And what about the bottom 50% of American income earners?  Well, they earned 11.49% of the nation's income, but paid just 2.78% of the nation's income taxes.  Those in approximately the bottom 45% paid none at all. 

So what about the fallback claim among leftists and others who advocate higher income taxes (at least in word, if not in deed) that wealthier Americans exploit loopholes in the tax code to escape their "fair share" and end up paying lower effective tax rates than those in lower income brackets? 

That is also a myth. 

Those in the top 1% income bracket paid an average tax rate of 27.08% in 2013, nearly one-third of their income.  Americans in the top 5% paid an average tax rate of 23.2%, the top 10% paid a 20.75% average rate, the top 25% paid 17.28% and those among the top 50% income bracket paid 14.98%. 

And the bottom 50%, the proverbial "Warren Buffett's secretary" according to the rhetoric of Obama and the political left?  Their average income tax rate for 2013 was 3.30%. 

Speaking of income tax myths, what about the claim that those in upper income levels have benefited in recent decades at the expense of lower income earners, particularly under the Reagan and Bush administrations? 

That is also demonstrably false. 

In 1980, the top 1% paid 19.05% of the nation's income taxes.  By 1989, the top 1% paid 25.24% of all income taxes in America, in 2000 they paid 37.42% and by 2009 they paid 36.34%.  And as mentioned above, today the top 1% pays 37.80% of the nation's income taxes.  The top 5% paid 36.84% of income taxes in 1980, but 43.94% in 1989, 56.47% in 2000, 58.17% in 2009 and 58.55% today.  The top 10% paid a 49.28% portion of America's income taxes in 1980, 55.78% in 1989, 67.33% in , 69.89% in 2009 and 69.80% today.  The top 25%?  They paid 73.02% of income taxes in 1980, 77.22% in 1989, 84.01% in 2000, 86.74% in 2009 and 86.27% today.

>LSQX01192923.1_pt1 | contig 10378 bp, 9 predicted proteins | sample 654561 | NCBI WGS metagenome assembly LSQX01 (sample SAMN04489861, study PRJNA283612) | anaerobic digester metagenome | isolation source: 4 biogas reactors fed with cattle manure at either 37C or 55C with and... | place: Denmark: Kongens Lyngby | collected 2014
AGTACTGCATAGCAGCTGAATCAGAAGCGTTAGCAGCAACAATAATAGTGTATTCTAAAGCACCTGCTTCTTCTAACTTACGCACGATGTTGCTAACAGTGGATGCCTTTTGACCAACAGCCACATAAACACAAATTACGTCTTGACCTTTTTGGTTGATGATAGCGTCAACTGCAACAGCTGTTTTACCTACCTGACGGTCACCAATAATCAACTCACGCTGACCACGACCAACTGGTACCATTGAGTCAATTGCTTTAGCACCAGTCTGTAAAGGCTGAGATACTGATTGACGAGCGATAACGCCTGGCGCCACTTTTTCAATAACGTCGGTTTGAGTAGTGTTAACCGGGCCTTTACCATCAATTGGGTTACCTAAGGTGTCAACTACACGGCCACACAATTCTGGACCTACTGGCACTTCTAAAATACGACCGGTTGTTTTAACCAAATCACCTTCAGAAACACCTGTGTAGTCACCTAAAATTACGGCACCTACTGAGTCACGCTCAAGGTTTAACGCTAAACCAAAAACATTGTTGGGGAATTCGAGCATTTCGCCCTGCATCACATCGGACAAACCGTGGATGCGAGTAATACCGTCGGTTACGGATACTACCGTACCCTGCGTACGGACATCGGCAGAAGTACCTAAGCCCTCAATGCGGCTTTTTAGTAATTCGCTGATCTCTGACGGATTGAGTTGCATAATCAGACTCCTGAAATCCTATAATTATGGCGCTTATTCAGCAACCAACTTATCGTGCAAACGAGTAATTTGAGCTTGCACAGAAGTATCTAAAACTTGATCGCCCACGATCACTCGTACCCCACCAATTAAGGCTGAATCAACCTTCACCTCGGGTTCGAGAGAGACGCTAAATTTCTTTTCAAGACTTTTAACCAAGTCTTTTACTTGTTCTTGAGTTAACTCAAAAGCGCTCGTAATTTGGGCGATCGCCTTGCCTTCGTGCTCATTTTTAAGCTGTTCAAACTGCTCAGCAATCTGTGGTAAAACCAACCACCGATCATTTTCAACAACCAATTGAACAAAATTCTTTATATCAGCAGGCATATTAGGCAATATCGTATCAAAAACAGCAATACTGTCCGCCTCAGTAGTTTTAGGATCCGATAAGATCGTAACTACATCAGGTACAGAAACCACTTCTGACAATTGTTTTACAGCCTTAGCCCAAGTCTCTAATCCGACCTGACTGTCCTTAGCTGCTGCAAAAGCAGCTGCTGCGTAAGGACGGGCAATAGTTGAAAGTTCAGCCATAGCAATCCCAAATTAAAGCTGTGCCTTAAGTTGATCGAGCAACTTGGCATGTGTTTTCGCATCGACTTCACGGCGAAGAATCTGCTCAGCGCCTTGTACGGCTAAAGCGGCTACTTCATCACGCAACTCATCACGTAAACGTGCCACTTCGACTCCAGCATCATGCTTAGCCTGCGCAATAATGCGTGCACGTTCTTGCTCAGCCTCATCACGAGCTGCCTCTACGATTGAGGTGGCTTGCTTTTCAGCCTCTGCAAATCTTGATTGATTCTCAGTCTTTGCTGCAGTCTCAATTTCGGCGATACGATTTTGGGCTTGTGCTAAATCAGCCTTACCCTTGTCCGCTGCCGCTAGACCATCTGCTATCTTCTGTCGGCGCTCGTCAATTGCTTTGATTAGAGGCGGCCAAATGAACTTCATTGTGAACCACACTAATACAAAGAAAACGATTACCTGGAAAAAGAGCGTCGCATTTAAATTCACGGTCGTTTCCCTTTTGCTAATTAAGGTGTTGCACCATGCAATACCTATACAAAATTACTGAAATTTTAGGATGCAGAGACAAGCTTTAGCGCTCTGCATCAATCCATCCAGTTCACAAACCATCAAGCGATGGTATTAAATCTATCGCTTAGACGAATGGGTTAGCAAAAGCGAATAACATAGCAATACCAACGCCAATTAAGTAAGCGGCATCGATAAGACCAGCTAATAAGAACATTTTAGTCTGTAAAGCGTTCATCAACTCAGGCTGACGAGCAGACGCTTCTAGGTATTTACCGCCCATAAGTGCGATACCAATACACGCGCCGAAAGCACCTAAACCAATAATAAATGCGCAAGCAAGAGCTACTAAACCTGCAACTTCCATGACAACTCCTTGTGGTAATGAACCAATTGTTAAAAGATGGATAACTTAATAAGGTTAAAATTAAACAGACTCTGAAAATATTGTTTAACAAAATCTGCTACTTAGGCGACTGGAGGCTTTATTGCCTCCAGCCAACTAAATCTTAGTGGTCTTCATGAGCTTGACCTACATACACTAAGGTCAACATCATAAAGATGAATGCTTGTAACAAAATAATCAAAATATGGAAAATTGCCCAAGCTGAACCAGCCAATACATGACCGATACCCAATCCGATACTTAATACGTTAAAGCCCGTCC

Accordingly, the share of America's income taxes paid by wealthier Americans substantially increased under both President Reagan and President Bush. 

Finally, what about the assumption that the starkly disproportionate share of income taxes paid by Americans in higher income brackets doesn't matter because that's someone else?  The truth is that most Americans at some point in their lives occupy the highest brackets, as economist Thomas Sowell recently illustrated: 

"Here is a trick question:  What percentage of American households have incomes in the top 10 percent?  Answer:  51 percent of American households are in the top 10 percent at some point in the course of a lifetime - usually in their older years.  Those who want us to envy and resent the top 10 percent are urging half of us to envy and resent ourselves." 

Regardless, it's simply not true that wealthier Americans don't pay their "fair share."  Their share of income taxes paid dwarfs their share of income earned. 

Something to remember when the "progressive" left repeats their easy class warfare slogans. 

Notable Quote   
 
"Georgia Secretary of State Brad Raffensperger says Democrats have tipped their hand to their desire to unleash noncitizen voting by opposing his state's citizenship verification in court and he is urging elections chiefs in other states to fight such lawsuits.Georgia's citizenship verification system has prevented noncitizens from getting on state voter rolls, but the state had to defend it in court…[more]
 
 
— Natalia Mittelstadt, Just the News
 
Liberty Poll   

Which would be the most useful for voters: a televised presidential debate that only includes Trump and Biden or one that adds Kennedy?